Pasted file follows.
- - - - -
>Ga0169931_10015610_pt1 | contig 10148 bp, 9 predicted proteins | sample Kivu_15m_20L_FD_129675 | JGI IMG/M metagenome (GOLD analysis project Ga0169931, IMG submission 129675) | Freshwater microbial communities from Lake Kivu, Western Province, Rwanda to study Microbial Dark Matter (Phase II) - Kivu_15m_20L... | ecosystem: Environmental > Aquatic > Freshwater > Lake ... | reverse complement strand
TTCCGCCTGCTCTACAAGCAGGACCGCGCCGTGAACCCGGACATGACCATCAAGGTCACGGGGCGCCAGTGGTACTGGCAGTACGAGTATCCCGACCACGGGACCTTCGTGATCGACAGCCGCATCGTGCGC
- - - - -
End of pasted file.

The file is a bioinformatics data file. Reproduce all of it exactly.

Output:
>Ga0169931_10015610_pt1 | contig 10148 bp, 9 predicted proteins | sample Kivu_15m_20L_FD_129675 | JGI IMG/M metagenome (GOLD analysis project Ga0169931, IMG submission 129675) | Freshwater microbial communities from Lake Kivu, Western Province, Rwanda to study Microbial Dark Matter (Phase II) - Kivu_15m_20L... | ecosystem: Environmental > Aquatic > Freshwater > Lake ... | reverse complement strand
TTCCGCCTGCTCTACAAGCAGGACCGCGCCGTGAACCCGGACATGACCATCAAGGTCACGGGGCGCCAGTGGTACTGGCAGTACGAGTATCCCGACCACGGGACCTTCGTGATCGACAGCCGCATCGTGCGC